2014 - 2015

  Archaemetallurgy of the Ancient Near East  
Erez Ben-YosefGilman-humanities319Mon1400-1600 Sem  2
University credit hours:  2.0

Course description
The discovery of metallurgy – the production of metal from ore with the use of fire – opened the way for complicated social processes that dramatically influenced the development of human societies. Metallurgy first appeared about 7000 years ago in the Ancient Near East. Throughout the millennia this region was a background for pyrotechnological developments and sophisticated human interactions with natural resources. Many of the key sites for understanding ancient metal production are located in this part of the world, including Timna in southern Israel, where the archaeometallurgical research field was first conceived more than 50 years ago.

Since its establishment as a distinct research field within archaeology, archaeometallurgy has become a widely practiced discipline with flourishing research centers currently located in various universities and museums. The archaeometallurgical research is engaged in the study of one of the unique components of ancient material culture and the archaeological record, ancient metals and related production debris. This research field is based on a tight collaboration between approaches and tools from natural, human and social sciences with research being conducted in the field, laboratory and current traditional societies (ethnorarchaeology).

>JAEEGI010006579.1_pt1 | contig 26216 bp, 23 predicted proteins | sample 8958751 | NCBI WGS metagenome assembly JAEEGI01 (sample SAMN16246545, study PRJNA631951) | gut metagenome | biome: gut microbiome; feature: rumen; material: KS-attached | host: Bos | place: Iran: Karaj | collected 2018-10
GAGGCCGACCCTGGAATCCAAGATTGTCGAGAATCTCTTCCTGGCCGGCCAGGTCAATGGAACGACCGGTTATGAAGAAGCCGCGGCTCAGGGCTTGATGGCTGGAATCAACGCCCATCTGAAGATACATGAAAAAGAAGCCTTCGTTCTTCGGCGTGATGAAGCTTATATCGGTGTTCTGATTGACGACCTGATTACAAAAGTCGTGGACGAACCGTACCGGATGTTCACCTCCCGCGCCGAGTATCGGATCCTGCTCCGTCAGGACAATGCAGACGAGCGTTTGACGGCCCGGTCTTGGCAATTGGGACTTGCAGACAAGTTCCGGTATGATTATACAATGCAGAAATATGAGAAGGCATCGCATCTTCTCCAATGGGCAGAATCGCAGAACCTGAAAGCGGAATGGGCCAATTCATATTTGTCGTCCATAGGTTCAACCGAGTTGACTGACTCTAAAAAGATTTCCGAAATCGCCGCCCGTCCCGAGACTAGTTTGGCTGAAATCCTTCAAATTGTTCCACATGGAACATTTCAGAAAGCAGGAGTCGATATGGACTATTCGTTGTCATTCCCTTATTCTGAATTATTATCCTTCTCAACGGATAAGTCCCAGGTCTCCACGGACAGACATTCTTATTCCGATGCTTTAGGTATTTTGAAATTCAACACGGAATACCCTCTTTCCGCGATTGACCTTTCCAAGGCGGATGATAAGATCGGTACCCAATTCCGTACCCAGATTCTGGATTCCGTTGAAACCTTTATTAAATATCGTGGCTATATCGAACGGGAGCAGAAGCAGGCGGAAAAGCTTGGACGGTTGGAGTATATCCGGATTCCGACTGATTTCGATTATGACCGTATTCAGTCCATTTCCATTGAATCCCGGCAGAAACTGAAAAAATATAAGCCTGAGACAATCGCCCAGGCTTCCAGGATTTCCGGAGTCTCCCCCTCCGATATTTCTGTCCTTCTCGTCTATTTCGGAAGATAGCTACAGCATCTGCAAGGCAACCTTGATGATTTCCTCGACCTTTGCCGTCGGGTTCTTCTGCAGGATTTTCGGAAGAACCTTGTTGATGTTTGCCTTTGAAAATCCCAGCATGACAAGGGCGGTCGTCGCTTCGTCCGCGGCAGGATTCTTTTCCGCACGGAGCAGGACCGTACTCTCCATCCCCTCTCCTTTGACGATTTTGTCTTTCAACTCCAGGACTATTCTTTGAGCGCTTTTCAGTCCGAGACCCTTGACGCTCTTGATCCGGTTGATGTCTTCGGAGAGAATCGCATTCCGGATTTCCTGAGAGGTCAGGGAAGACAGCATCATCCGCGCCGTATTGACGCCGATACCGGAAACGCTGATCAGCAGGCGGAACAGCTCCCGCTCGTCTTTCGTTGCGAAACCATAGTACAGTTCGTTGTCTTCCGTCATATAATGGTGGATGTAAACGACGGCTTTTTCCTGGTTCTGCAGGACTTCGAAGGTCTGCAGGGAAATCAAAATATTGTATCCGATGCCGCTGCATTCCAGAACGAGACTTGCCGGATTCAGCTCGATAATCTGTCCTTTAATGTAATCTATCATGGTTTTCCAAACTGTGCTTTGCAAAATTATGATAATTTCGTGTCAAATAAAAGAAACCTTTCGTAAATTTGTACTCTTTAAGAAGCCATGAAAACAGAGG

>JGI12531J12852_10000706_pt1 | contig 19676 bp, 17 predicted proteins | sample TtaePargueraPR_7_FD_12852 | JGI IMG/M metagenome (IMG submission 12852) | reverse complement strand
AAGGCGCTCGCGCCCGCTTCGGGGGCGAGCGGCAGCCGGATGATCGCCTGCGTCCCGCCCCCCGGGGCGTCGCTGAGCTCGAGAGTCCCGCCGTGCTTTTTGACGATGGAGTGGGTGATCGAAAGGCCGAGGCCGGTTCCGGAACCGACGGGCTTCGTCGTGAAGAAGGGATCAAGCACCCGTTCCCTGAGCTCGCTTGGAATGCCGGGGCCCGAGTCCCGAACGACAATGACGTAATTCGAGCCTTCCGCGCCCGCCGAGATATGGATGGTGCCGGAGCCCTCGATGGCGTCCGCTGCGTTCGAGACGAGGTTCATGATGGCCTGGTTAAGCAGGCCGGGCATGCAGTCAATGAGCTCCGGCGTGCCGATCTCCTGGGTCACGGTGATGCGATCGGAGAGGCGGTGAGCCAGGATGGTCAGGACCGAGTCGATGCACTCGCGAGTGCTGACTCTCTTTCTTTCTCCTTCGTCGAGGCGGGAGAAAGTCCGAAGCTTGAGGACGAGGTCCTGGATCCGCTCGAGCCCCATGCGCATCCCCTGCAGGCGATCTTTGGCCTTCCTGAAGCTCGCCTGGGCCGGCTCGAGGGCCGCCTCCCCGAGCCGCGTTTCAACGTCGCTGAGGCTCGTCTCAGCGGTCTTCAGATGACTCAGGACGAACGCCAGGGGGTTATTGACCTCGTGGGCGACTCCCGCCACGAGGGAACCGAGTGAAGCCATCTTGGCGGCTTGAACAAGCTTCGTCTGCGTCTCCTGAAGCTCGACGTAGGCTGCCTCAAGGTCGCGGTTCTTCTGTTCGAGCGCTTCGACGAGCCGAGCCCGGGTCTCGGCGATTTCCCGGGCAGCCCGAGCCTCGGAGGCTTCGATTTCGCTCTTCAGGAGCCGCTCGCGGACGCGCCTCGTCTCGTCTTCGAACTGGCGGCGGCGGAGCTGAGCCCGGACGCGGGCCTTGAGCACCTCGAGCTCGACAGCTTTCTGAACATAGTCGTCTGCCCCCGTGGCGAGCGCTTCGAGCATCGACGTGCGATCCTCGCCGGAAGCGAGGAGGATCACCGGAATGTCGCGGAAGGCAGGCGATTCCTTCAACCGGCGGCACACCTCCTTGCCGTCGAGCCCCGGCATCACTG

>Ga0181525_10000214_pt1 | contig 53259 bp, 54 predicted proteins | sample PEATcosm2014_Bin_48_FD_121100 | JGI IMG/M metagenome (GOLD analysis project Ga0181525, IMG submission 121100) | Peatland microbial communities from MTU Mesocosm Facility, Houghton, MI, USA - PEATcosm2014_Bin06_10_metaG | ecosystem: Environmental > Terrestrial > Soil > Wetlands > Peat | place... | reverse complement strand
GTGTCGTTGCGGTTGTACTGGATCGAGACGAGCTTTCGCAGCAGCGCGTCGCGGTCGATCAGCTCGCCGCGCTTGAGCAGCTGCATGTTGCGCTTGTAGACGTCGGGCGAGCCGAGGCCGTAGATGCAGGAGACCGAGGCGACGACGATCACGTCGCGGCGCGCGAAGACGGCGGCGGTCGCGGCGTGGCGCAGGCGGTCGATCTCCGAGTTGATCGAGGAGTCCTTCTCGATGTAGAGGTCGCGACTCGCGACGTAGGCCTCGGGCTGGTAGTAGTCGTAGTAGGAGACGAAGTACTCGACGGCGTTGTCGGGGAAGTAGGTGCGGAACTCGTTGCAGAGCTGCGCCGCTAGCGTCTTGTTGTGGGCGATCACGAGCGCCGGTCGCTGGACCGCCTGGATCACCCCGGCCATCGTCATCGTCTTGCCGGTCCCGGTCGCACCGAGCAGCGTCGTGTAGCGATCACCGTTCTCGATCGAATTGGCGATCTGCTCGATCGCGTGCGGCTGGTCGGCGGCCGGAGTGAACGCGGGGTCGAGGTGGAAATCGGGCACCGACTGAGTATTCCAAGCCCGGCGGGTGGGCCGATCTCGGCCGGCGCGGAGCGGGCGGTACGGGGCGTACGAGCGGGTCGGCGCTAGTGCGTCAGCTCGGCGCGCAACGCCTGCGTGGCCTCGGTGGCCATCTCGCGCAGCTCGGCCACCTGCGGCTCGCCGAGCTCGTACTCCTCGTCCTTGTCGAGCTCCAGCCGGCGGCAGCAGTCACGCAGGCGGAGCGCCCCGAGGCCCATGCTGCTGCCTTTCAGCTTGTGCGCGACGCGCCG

The course surveys evidence and theory regarding the inception of metallurgy, major technological developments, and the role the industry played in Ancient Near East societies (Neolithic – Iron Age). In addition, the course reviews research methodologies and tools, both in the laboratory and in the field, and the implications of the archaeometallurgical research on broad archaeological and anthropological questions. The course analyzes a wide variety of archaeological examples and presents current research trends. It is a basic course in the program of archaeological materials.

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